Cardinal DiNardo’s office raided by prosecutors in abuse case

Cardinal Daniel DiNardo, president of the U.S. Conference of Catholic Bishops, looks up while holding a press conference Nov. 12 at the bishops' general assembly in Baltimore. (CNS photo/Kevin Lamarque, Reuters)

Prosecutors investigating a sexual abuse case against a Houston-area priest searched the offices Wednesday of the local archdiocese, which is led by the cardinal who is heading the Roman Catholic Church's response in the U.S. to sexual misconduct.

The intensifying investigation has raised questions about how Cardinal Daniel DiNardo of the Archdiocese of Galveston-Houston and his staff dealt with complaints against Manuel La Rosa-Lopez, who is accused by two people of fondling them two decades ago when they were teenagers.

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DiNardo is also head of the U.S. Conference of Catholic Bishops, leading the American response to the ongoing clergy abuse crisis.

Both victims have told The Associated Press that they met with DiNardo but felt he didn't take their complaints about La Rosa-Lopez seriously.

The archdiocese issued a statement saying it was fully cooperating with the investigation. It acknowledged holding "confidential documents kept in a secure manner for the protection of the privacy of individuals."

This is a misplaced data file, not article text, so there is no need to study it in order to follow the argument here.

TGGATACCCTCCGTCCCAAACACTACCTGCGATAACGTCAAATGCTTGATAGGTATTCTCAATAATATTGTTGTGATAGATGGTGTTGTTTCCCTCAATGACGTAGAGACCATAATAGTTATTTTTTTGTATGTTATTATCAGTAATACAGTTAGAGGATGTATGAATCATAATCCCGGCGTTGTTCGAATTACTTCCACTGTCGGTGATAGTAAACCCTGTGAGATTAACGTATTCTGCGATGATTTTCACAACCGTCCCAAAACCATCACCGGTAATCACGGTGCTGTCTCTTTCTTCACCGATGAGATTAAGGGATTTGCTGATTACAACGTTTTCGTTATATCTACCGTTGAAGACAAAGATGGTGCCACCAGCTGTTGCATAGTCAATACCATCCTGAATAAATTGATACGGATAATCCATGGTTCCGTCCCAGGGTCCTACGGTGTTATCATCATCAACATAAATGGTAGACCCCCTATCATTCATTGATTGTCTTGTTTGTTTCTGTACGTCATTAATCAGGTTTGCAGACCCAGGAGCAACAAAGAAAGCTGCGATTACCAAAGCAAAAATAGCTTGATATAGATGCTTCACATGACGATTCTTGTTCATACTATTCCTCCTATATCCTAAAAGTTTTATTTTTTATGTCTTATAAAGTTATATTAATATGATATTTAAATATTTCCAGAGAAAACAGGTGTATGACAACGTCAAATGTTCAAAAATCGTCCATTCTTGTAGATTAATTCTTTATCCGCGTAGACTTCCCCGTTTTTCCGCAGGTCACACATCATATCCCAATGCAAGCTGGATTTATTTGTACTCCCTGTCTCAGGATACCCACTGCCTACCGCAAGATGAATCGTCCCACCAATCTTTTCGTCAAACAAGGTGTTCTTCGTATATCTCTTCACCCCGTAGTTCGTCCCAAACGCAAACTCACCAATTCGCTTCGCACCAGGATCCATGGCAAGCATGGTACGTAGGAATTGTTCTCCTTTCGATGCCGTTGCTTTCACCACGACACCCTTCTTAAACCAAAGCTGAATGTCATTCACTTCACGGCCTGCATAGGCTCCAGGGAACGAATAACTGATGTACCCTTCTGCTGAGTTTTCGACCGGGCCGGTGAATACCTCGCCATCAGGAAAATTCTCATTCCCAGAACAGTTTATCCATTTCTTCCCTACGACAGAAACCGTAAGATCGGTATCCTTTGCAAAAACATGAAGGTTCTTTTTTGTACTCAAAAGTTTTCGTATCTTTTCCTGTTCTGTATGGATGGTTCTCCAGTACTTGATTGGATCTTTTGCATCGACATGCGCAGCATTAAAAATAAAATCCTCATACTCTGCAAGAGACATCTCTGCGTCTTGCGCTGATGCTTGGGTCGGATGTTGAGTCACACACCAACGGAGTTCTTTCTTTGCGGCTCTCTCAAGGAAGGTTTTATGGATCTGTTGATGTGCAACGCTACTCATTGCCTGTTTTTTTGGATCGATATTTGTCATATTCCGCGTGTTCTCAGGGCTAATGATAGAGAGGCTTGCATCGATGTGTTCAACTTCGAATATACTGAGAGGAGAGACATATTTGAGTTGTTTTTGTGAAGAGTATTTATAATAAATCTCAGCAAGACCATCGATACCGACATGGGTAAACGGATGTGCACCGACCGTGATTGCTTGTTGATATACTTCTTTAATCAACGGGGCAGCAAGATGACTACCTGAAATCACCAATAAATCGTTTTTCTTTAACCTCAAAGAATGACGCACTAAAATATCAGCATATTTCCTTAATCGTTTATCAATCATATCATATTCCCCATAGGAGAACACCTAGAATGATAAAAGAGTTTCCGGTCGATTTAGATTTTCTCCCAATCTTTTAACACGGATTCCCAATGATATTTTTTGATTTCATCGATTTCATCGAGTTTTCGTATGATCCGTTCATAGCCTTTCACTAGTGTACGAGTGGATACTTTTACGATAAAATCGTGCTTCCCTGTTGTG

Montgomery County District Attorney Brett Ligon, whose office conducted the search Wednesday, said authorities were looking for employment records and disciplinary records related to La Rosa-Lopez, along with anything that might lead to the discovery of other potential crimes. Officers from the Texas Department of Public Safety and federal agencies joined the search, Ligon said.

"This is not a search warrant against the Catholic Church," Ligon said, adding: "We're going to go wherever the investigation requires us to go."

The archdiocese issued a statement saying it was fully cooperating with the investigation. It acknowledged holding "confidential documents kept in a secure manner for the protection of the privacy of individuals."

Montgomery County prosecutors have already searched three locations around Houston: Sacred Heart Catholic Church in Conroe, where La Rosa-Lopez was assigned when the abuse allegedly occurred; the Shalom Center in Splendora, where church officials acknowledged La Rosa-Lopez received treatment; and St. John Fisher Catholic Church in Richmond, where La Rosa-Lopez was a priest until his arrest.

Ligon told reporters that his office had spoken to the local U.S. attorney, which did not immediately respond to an Associated Press request for comment about whether it was also investigating the archdiocese.